Variables are used for storing data, such as numbers or strings, so that they can be used multiple times in a script. A variable has a name, and information is stored in the variable.
For example, you might name a variable $age and store the number 12 in it. Information stored in a variable can be used later in the script. This value can change if you want it to; that is why they are called variables.
PHP is a loosely typed language, which means you do not have to tell the computer what type of information you are going to keep in a variable. In strictly typed languages (like C++), you would have to specify if the variable was going to be an integer, string, float, or other option supported by the language in use.
Variables in PHP must start with a dollar sign ($), followed by an identifier, which is the name of the variable. The name of the variable can start with an underscore (_) or letter (a through z, both upper and lower case). Variables cannot start with a number, but may contain numbers after an underscore or at least one letter.
How to Name PHP Variables
When you are naming a variable, keep the following rules in mind:
Identifier: All variable names have a dollar sign ($) in front of them. This tells PHP that it is a variable name.
Beginning of name: Variable names must begin with a letter or an underscore. They cannot begin with a number.
Acceptable length: Variable names can be of any length.
Acceptable characters: Variable names can include letters, numbers, and underscores only.
Case sensitivity: Uppercase and lowercase letters are not the same. For example, $firstname and $Firstname are not the same variable.
When you name variables, use names that make it clear what information is in the variable. Using variable names like $var1, $var2, $A, or $B doesn't contribute to the clarity of the script.
A common naming convention for variables is to have each word initially capitalized, except for the first one.
How to Assign Values to Variables
Variables can hold numbers or strings of characters. Assigning a value to a variable means to give it a value, and it is done with the equals sign or assignment operator (=). You store information in variables with a single equal sign (=). The value of an unassigned variable can be null, that is, nothing.
$age = 12;
$price = 2.55;
$number = -2;
$name = 'Hello World';
The character string is enclosed in quotes, but the numbers are not.
Once a variable has been defined, it can be used by referencing the variable’s name. For example, the value of the variable can be printed to the web page by using echo followed by the variable's name.
echo $age; // 12
Single or Double Quotes
PHP lets you use both single and double quotes when defining strings.
Single quoted strings are treated by the interpreter as plain text, meaning the output to the screen will be exactly what is in quotes.
Double quoted strings are examined by the interpreter for anything that can be processed by PHP, which means items like special characters and variables are replaced with what they represent before the output is sent to the screen.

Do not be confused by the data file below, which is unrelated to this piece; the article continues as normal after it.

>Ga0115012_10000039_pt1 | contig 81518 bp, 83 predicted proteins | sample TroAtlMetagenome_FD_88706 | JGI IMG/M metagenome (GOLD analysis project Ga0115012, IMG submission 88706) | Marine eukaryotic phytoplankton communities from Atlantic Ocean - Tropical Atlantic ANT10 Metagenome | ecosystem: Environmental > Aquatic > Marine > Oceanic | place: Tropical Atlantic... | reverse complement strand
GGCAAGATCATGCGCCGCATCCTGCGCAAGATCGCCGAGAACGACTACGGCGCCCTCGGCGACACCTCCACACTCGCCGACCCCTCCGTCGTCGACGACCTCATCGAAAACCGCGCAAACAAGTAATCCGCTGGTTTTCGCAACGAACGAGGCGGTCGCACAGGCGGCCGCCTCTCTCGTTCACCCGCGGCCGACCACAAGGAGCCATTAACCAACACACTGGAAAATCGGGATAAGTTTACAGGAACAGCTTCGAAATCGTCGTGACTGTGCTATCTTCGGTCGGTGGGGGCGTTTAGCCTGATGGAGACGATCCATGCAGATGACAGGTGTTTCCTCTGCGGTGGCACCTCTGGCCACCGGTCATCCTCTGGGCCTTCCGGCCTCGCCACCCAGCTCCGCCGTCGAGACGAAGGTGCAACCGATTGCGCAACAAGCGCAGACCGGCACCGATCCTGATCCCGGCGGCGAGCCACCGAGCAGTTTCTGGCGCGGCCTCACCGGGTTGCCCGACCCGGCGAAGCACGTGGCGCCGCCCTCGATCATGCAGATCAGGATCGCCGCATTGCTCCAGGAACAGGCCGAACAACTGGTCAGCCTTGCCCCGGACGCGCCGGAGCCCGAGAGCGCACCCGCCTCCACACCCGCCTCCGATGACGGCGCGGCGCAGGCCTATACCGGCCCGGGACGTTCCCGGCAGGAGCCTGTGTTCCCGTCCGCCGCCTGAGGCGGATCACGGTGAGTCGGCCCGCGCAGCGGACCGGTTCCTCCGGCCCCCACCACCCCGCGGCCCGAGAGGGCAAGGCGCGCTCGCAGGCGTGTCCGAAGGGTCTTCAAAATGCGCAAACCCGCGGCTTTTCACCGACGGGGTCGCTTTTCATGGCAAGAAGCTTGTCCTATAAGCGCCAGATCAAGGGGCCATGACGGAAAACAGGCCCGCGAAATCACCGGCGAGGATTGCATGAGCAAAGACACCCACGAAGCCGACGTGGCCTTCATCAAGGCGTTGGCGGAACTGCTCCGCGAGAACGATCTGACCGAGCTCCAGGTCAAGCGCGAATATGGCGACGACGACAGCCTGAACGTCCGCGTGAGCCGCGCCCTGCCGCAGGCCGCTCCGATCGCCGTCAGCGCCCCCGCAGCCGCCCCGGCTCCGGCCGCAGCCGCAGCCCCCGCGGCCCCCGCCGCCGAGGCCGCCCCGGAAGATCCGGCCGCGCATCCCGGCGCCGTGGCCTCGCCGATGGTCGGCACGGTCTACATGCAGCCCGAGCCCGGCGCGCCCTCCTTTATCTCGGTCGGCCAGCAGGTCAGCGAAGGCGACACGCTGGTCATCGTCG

Escape characters are symbols with special, secondary meaning. PHP’s escaping character is backslash (\). In PHP, escape characters are commonly used in double-quoted strings, so you can include special characters.
- \” Print the double quote, not use it as a string opening or closing marker
- \’ Print the single quote, not use it as a string opening or closing marker
- \n Print a new line character (for text or output files, not on the screen)
- \t Print a tab character
- \r Print a carriage return (for text or output files, not on the screen)
- \$ Print the next character as a dollar sign, not as part of a variable
- \\ Print the next character as a backslash, not an escape character
PHP maintains some variables of its own, called predefined variables or global variables. These start with underscores, and hold certain types of values.
Several of these variables ($_GET, $_POST and $_FILES) hold items a user has typed or submitted using forms. $_COOKIE and $_SESSION are used to hold information throughout a user’s visit, and $_ENV holds information about the server.
PHP allows to use dynamic variable names, called variable variables. You can name a variable with the value stored in another variable. One variable contains the name of another variable. For example, suppose you want to construct a variable named $city with the value New York. You can use the following statement:
$name_of_variable = "city";
This statement creates a variable that contains the name that you want to give to a variable. Then, use the following statement:
$$name_of_variable = "New York";
The extra dollar sign ($) character at the beginning of the variable name indicates a variable variable.
How to Display Variable Value
You can display the value in a variable by using any of the following statements:
You can display the value in a variable on a web page with an echo or print statement. For example, if you set the $age variable to 12 and then use the following PHP echo statement
PHP provides a function named print_r for looking at the value in a variable. You can write the following statements to display a variable value:
$weekday = "“Monday";
PHP provides a function named var_dump that you can use to display a variable value and its data type.
You can write the following statements to display a variable value:
$weekday = "Monday";
You can use var_dump for troubleshooting PHP. Its use is essential for that purpose.